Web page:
It’s the start of another year, a time to reflect on the past, make resolutions for the future—and get ready for the annual onslaught of tax scam e-mails and phone calls trying to persuade you to part with your money or valuable information. It happens every year in the weeks and months leading up to the April 15 IRS filing deadline.
The fraudsters running these scams are getting smarter, their fake communications are getting harder to spot, and they’re strategically choosing victims to inflict maximum damage. The opportunity for tax refund fraud – and potential payoff – is ripe for fraudsters. After all, why call one consumer in hopes of getting their tax information when you can email one HR employee in hopes of getting the entire company’s W-2s? The opportunity for tax refund fraud is growing.
Three Ways Phishing and Phone Tax Scams Can Hook You
If you think you’re too well informed to fall for a fake email or call, think again. Tax scam fraudsters know what sets off alarm bells in your head—a call on your home phone claiming to be from the IRS, for example, or an email asking you to pay back taxes. So they’ve graduated to more sophisticated schemes, including a variation on phishing known as business email compromise or business email spoofing.
The latest scams described in a recent IRS alert seem to rely on three key ways to get recipients to let down their guard.
- They focus on employees instead of consumers, targeting people in their roles at work, especially HR- or Finance-related roles.
- Their communications purport to be coming from a boss or co-worker, or from a trusted company partner like the payroll services provider, rather than from the IRS.
- The scammers often request information instead of money—typically employee data such as copies of W-2 forms.
Unless you’ve been living under a rock, you’ve probably already gotten the memo that the IRS doesn’t make phone calls or send emails threatening legal action over supposed back taxes. While you likely wouldn’t fall for a call or email claiming to be from someone with the IRS saying you owe money, you just might take the bait from someone claiming to be with your company’s payroll provider and asking you for W-2 information. That’s what the fraudsters are counting on.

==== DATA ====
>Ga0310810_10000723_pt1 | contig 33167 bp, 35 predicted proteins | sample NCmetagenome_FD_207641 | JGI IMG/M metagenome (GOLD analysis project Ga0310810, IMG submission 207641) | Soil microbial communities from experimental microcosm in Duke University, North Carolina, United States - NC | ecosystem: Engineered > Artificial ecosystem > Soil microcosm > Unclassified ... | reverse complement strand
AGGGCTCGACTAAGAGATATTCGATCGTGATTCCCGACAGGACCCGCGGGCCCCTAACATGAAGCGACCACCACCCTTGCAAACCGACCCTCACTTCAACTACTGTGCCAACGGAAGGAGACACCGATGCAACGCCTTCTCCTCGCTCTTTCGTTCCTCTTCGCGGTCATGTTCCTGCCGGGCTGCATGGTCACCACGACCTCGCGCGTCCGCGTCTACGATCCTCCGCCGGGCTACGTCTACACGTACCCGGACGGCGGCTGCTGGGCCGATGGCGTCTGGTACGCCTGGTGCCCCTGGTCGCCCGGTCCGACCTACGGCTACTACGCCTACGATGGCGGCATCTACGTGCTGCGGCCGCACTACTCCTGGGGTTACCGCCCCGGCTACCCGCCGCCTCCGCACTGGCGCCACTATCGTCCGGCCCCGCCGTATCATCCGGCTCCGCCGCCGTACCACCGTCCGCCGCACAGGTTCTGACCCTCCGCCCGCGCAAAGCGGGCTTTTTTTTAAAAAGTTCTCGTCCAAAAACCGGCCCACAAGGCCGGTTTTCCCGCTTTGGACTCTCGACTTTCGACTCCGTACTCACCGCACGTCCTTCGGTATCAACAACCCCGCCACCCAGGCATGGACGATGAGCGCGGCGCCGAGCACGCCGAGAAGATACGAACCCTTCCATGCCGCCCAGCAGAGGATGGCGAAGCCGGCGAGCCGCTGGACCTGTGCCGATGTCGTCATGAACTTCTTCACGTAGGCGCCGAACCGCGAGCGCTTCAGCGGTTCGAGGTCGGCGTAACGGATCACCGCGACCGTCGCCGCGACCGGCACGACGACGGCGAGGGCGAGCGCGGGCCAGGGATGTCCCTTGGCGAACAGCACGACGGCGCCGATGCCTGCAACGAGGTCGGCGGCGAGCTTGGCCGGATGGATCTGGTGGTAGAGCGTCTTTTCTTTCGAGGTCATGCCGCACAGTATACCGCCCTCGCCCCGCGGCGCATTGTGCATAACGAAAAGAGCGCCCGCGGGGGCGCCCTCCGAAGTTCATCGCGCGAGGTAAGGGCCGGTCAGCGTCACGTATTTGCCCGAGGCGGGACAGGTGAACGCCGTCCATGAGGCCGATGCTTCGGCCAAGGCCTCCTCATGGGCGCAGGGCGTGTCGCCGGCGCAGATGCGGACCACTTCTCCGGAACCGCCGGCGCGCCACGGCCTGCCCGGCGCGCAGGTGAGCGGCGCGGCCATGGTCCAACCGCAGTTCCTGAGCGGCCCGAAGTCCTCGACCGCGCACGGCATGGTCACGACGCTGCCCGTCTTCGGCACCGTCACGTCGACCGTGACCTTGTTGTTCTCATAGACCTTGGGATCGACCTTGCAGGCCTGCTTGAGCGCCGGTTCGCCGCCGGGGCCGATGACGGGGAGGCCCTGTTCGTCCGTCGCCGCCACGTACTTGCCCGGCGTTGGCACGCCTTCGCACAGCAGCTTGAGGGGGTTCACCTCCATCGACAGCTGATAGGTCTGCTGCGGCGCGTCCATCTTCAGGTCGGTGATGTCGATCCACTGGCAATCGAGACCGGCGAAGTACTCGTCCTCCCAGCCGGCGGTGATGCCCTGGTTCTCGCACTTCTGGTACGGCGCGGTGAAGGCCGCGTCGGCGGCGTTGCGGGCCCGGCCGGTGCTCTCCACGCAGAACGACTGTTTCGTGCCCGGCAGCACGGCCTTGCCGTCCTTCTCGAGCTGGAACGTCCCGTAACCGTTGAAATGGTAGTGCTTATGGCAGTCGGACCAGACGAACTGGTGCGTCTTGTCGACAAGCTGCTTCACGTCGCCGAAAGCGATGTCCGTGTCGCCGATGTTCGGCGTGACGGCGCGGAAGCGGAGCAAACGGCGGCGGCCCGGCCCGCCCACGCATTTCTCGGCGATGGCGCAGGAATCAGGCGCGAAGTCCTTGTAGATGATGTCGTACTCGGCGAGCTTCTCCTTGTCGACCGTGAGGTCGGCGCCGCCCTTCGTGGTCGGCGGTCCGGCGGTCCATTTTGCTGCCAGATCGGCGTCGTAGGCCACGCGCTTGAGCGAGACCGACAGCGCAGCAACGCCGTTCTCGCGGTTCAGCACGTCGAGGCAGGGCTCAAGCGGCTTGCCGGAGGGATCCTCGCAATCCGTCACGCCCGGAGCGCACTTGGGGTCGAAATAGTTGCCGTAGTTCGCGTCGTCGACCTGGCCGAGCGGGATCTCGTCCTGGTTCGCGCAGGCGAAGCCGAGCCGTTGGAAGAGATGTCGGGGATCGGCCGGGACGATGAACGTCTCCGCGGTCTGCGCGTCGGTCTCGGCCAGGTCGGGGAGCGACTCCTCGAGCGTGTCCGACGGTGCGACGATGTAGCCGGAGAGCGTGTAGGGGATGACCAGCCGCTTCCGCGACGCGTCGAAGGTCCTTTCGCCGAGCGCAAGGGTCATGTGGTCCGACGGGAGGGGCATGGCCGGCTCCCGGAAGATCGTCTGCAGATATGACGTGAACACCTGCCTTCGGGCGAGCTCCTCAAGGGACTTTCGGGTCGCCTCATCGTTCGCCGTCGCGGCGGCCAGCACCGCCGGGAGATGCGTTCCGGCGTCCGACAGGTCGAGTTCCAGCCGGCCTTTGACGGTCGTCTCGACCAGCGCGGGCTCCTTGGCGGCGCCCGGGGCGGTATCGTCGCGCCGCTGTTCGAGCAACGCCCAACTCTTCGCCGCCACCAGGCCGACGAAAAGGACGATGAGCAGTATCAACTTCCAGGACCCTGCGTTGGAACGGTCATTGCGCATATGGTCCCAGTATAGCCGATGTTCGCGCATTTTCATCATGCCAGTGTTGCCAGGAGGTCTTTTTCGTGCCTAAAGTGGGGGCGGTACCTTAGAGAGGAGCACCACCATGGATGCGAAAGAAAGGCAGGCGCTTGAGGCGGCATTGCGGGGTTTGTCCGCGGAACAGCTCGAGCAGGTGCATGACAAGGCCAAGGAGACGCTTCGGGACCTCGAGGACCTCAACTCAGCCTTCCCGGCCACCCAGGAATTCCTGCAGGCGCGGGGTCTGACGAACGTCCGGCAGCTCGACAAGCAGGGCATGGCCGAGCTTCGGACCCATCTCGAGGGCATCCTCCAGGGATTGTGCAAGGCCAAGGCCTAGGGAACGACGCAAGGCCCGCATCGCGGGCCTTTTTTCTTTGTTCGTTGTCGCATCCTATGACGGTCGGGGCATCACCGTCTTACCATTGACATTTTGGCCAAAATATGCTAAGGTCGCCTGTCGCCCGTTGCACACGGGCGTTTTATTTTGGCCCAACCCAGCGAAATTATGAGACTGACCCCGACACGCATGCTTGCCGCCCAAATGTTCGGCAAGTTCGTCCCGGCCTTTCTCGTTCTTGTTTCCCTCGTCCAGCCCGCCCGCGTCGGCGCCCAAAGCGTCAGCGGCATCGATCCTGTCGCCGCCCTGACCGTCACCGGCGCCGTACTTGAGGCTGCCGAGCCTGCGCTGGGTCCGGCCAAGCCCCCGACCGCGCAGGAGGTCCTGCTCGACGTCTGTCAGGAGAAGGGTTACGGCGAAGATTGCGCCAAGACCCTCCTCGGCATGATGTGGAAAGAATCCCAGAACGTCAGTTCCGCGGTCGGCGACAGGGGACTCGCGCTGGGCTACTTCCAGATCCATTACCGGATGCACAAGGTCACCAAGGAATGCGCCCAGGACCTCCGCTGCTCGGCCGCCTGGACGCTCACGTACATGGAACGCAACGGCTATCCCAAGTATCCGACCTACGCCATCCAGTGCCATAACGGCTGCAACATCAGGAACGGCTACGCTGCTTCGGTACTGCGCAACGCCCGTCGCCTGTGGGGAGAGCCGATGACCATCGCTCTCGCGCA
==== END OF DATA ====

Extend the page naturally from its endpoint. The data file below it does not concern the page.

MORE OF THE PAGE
What to Do: Rethink, Relay, Report
Decrease your chances of falling victim to the latest tax scams by taking these steps:
- Rethink what you view as a threat. Depending on your role within your organization, you could be considered a prime target for a fraudster. For example, if you are in HR or Finance, don’t just automatically think, “Payroll is asking for W-2s,” and send the information right along. Instead, let any request for sensitive information set off alarms. Take the time to confirm it’s really Payroll asking. Same goes for contacts from co-workers or your boss. Send a new email (not just a reply to the suspicious one) that says “Did you just ask me for this?” It takes only a few seconds and may save your company and employees a lot of grief.
- Relay information to others, reminding those you work with or manage that they need to be on the alert for scams and directing them to the latest helpful information from the IRS or the “Dirty Dozen” tax scams to watch for. Scams are constantly evolving and changing in response to increased awareness, and being alert to new lines of attack is one of the best defenses anyone can have.
- Report attempts to scam you, whether successful or not. First, be sure to report any suspicious emails or attempted scams to your IT or Corporate Security department. If you’ve actually been scammed out of sensitive data or money, email email@example.com to report it; check out the specifics of what to include in your report first. If you received a scam email, but didn’t take the bait, copy the email headers and send them to firstname.lastname@example.org, with “W2 Scam” in the subject line. To fight these kinds of nefarious activities successfully, the IRS needs as much data as they can get.
You Can Never Be Too Careful
As long as fraudsters have something to gain from tax-related scams, they’re going to keep coming up with variations on the theme to keep people off guard and at risk. Staying safe means staying informed, so make it a point to watch for news about the latest schemes and be prepared to protect yourself. It’s 2018: be careful out there in your inbox.
*** This is a Security Bloggers Network syndicated blog from RSA Blog authored by Heidi Bleau. Read the original post at: http://www.rsa.com/en-us/blog/2018-01/tax-phishing-scams-2018.html